Kids are so intuitive. They pick up on our tone of voice, our facial expressions, and our body language. In many cases, these cues tell them immediately whether we are pleased, frustrated, sad, or annoyed.
That's why it's important to present questions about your kids' visitation time carefully. You don't want to put them in a position where they feel caught in the middle of each parent's wishes, or where they're reluctant to tell you that they had fun.
Instead, focus on eliciting a few general facts about the visit and communicating to your child that you're open to talking more -- without giving them the impression that they must talk with you about it. And when they do provide a few details, resist the urge to be judgmental about your ex's decision-making in front of the kids. If you have a legitimate safety concern, share it with your ex directly, or speak with your lawyer about the issue.
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- Develop Consistent Co-Parenting Habits
- Tips for Conducting a Successful Co-Parenting Meeting
- Rebuild Trust With Your Ex
- Parenting Plan Worksheets
As a parent, taking care of yourself is vital to your kids' well-being. When you're getting the rest and down time you need, you lower your stress level and visibly demonstrate to your kids that your lives will, indeed, be okay. That's why self-care isn't selfish. The trickle-down effect benefits your children just as much as it does you.
And this is just as true for single dads as it is for single moms. That's why Wayne Parker, About.com's Guide to Fatherhood, has an article for dads titled, Self-Care for Men Going Through Divorce. In it, he advises men to eat well, exercise, attend to their own personal growth, and more.
So don't shy away from taking care of your own physical, emotional, and spiritual needs. Seeing your example may be just what your kids need right now.
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When I recommend counseling to a client, it's frequently not because I think she (or he) "needs" it to function. It's usually because I know -- from experience and observation -- some of the benefits, including:
- Perspective. How many times do you find yourself asking, "Is it me? Am I crazy?" Speaking with a good counselor on a regular basis can help you identify what's yours to own and what rightfully belongs to someone else -- such as your ex or your kids.
- Strategies. A counselor who knows your situation can also help you develop strategies for coping with the challenges you face everyday, from dealing with an ex who's bent on having things her way (or his way), to coping with a parent who subconsciously undermines your authority at every turn.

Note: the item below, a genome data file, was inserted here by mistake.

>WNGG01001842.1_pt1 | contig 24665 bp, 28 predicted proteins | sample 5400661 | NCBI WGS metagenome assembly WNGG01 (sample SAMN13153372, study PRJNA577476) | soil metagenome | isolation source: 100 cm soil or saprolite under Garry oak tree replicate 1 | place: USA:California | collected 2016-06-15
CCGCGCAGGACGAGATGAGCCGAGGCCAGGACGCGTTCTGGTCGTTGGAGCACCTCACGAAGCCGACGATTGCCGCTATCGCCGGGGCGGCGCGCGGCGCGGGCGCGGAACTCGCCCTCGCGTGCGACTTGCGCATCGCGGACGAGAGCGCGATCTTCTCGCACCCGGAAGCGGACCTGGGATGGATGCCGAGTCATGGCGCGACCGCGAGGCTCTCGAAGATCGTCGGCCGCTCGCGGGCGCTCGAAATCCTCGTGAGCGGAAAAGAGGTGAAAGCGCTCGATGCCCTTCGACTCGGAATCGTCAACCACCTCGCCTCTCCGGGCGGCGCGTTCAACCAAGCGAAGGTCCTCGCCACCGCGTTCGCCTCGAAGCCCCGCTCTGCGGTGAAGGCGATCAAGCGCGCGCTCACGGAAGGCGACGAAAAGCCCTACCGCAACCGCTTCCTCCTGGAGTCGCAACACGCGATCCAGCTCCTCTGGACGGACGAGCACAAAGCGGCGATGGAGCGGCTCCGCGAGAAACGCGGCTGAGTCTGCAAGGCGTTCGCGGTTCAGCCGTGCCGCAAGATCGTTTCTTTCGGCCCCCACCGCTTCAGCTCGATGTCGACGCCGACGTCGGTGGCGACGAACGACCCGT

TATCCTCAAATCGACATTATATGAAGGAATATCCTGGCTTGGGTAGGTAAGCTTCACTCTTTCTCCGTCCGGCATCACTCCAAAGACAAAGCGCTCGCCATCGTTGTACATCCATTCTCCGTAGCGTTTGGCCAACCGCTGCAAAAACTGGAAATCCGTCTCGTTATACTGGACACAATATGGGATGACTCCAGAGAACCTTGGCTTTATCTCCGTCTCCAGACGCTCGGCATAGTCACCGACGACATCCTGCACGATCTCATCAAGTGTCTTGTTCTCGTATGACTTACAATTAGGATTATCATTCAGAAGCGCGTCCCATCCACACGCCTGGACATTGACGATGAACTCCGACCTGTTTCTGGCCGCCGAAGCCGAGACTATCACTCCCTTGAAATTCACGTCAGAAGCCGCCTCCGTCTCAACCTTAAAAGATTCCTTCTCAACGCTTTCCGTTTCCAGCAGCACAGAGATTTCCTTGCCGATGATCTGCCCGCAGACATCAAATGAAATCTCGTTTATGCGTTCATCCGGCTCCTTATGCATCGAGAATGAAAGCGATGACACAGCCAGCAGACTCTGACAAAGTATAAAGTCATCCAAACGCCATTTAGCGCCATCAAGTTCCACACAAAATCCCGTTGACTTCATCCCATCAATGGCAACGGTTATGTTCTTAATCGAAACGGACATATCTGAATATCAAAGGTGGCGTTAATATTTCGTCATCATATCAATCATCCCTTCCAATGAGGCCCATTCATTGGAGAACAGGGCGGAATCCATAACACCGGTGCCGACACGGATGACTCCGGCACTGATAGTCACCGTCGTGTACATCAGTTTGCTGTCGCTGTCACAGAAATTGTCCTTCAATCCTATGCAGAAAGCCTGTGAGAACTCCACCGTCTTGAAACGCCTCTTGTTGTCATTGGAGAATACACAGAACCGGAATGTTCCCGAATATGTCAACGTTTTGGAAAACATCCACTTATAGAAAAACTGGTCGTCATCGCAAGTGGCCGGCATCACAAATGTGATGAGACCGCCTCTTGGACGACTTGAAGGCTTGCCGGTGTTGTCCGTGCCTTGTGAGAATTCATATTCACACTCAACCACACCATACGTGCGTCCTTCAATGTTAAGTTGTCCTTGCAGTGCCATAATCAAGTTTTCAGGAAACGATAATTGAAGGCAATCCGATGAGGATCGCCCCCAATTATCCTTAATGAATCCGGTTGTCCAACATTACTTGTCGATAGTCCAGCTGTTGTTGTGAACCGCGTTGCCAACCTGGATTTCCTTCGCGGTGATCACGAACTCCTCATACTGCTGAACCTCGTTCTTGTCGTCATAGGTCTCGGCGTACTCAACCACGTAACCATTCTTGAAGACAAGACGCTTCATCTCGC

- Confidence. Finally, opening up to a counselor can give you the confidence to set boundaries, stand up for yourself, or take the next step in your career or personal life.
If you feel you would benefit from speaking with a professional, contact your insurance company for next steps or call 2-1-1 to access mental health services in your area.
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If only there were a way to subtly give this list to your extended family, right? As tempting as it may be to e-mail it to them or share it with your social network, consider setting the example by helping another single mom you know -- perhaps someone you work with or who lives in your neighborhood.
Remember, too, that it doesn't have to take much time or effort to be an encouraging, supportive friend. Start by asking her how her kids are doing, or offering to share the job of carpooling to and from school or extra-curricular activities.
Once you open the door, you may be surprised to find the kind of mutually-supportive friendship you've been looking for all along.
Get the List: 50 Ways to Help a Single Mom
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Mother's Day (and Father's Day) can be a bit tricky for single parents without a parenting plan. What if the holiday falls on "your day" with the kids? Do you give it up, reschedule it, or stick to the plan you already agreed to?
If you find yourself in this position, without a firm plan plan that outlines how you'll spend each holiday, I recommend doing exactly what you'd like the other parent to do for you if the tables were turned. If nothing else, your generosity could set a game-changing precedent for being flexible -- and thoughtful -- moving forward.
- How Do Single Dads Handle Mother's Day?
- What to do When Mother's Day is a Sad Occasion
- DIY Mother's Day Celebrations
- Mother's Day Gift Ideas for Single Moms
- 30 Things to Include in Your Parenting Plan